November 7, 2020, by Peter Kirwan
Bartholomew Abominations (Graeae/Naked Productions) @ BBC Radio 4
What would happen if Zeal-of-the-Land Busy in Bartholomew Fair had actual power? In Paul Sirett’s radio play, performed by Graeae in conjunction with Naked Productions, Busy is reimagined as Sir Michael Best (Garry Robson), Home Secretary and leading member of the ruling Puritan Party in 2032. In the wake of COVID-19, the Puritans came to power, and as part of the purging of infection, the party is committed to the purging of other unwanted elements, including all foreigners and the ‘taint of disability’. Any non-English, D/deaf, blind, disabled or neurodiverse people are going to be rounded up and interned at midnight tonight, unless they can get married to an able-bodied English person. And so, a group of people turn up at the Bartholomew Marriage Fair, desperate to secure their right to stay in the country.
It’s probably better in some ways to come to Bartholomew Abominations without the baggage of Jonson, as the play only borrows very loose elements from Jonson’s satire. Instead, this play works nicely as a bleak satire, closer to Years and Years or Children of Men than anything else. As is Graeae’s practice, the play pursues the way in which society structurally marginalises and commits violence against specific groups in an intersectional way. The targeting of D/deaf, disabled, blind, neurodiverse people with the same language and structures used to target immigrants is an attempt to draw an equivalence not for the purpose of suggesting that all marginalised groups experience the same kinds of structural violence, but rather that the machinery of a protectionist state hurts everyone, and any form of resistance needs to be intersectional.
Best is overseeing the Fair, and is asked by the Prime Minister to propose to Philippa Purecraft (Liz Carr) as a PR stunt, to help give the impression that the Fair is part of a celebration of real love, rather than a cynical attempt to enable the rounding-up of the people targeted for deportation. Alice (Stacey Ghent) and Ursula (Chloe Ewart) run an ‘English Wives’ stall where they charge money to set up speed-dates with themselves; the two are lovers, and Alice has partial hearing loss, but so far the state doesn’t know about it. While they are pretending to be part of the system, they’re secretly recruiting as part of a resistance movement, heralded by repeated tannoy messages from a distorted voice that promises the secrets of this government will be revealed shortly. They meet Tom (Stephen Collins), a Deaf man, and Ned (Michael Golab), a Polish man, who are trying to get married themselves, and end up recruiting the two men to their cause.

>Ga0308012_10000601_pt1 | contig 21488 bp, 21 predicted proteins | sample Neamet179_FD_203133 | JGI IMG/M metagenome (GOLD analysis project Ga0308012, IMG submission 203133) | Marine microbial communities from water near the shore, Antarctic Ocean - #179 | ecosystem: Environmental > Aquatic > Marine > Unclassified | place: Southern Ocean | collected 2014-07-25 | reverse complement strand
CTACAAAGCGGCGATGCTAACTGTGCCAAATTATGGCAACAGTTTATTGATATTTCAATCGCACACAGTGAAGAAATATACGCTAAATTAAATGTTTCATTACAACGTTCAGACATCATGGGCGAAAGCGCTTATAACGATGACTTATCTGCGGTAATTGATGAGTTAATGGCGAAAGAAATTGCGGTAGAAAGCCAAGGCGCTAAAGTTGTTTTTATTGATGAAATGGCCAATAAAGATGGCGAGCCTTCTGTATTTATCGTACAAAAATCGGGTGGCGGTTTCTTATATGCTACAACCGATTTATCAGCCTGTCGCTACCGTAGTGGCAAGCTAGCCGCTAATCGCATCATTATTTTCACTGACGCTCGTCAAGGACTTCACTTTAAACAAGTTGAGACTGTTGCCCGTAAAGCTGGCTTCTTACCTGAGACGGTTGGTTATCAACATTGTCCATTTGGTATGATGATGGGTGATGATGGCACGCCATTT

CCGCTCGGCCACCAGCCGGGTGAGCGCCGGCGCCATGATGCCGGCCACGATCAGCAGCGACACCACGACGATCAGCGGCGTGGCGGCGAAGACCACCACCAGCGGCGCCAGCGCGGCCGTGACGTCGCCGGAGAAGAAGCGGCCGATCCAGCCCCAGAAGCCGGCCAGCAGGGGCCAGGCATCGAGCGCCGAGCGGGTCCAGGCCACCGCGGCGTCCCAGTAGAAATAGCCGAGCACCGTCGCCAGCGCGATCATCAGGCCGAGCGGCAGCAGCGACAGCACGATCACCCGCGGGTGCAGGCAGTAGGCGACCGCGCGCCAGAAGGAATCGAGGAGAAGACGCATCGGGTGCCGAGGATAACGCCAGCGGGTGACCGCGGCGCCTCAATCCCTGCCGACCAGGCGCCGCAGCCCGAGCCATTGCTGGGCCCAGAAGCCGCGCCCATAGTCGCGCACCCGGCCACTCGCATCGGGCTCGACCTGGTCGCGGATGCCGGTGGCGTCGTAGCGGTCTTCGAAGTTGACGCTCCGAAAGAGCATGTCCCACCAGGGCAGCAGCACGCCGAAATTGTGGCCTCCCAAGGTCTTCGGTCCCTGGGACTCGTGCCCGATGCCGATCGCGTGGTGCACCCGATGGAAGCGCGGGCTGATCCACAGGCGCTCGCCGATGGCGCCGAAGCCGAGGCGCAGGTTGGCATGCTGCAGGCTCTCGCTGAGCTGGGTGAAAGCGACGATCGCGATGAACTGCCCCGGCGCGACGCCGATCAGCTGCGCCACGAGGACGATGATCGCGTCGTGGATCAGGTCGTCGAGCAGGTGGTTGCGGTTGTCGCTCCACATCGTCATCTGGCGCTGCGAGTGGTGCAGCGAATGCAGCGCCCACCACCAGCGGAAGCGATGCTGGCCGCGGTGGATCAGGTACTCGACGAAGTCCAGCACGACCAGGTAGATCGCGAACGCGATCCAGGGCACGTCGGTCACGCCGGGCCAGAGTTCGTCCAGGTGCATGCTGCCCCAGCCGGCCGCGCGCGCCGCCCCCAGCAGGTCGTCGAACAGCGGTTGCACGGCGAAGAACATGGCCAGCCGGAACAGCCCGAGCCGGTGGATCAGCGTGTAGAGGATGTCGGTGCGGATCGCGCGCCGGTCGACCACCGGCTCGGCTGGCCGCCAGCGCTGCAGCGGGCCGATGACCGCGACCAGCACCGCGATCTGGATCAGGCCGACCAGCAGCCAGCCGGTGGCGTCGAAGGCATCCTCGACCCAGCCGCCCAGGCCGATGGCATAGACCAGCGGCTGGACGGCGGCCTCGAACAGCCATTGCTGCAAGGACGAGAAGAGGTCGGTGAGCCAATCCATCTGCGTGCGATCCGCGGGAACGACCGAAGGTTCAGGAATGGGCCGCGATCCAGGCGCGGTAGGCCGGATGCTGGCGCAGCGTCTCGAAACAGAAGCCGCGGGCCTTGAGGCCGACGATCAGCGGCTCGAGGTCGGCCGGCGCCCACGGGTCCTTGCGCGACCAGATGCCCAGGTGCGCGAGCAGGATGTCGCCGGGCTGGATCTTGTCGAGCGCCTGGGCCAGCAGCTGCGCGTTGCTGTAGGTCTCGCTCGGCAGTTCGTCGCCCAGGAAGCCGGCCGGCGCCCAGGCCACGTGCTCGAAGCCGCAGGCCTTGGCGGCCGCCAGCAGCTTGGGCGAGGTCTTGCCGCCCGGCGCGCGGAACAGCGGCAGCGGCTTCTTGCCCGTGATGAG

Meanwhile, Best is suspicious of Philippa’s son-in-law, John Macalister (Jack Hunter), a Scottish man who uses a wheelchair, and has John arrested and interrogated violently by Hobbs (Mina Anwar). It’s in this plotline that the story gets particularly dark, as the interrogation tactics include assaulting John and locking him into a 1m by 1m box, an act which kills him. The juxtaposition between the public-facing, calm tones of the minister responsible for overseeing the peaceful implementation of the government’s extraordinary act, and his private machinations against his girlfriend’s son-in-law while at the same time trying to keep her on side, is a particularly brutal indictment of the hypocrisy of a state that will stop at nothing in its oppression; Best has no qualms about brushing off Philippa’s concerns as ‘fake news’.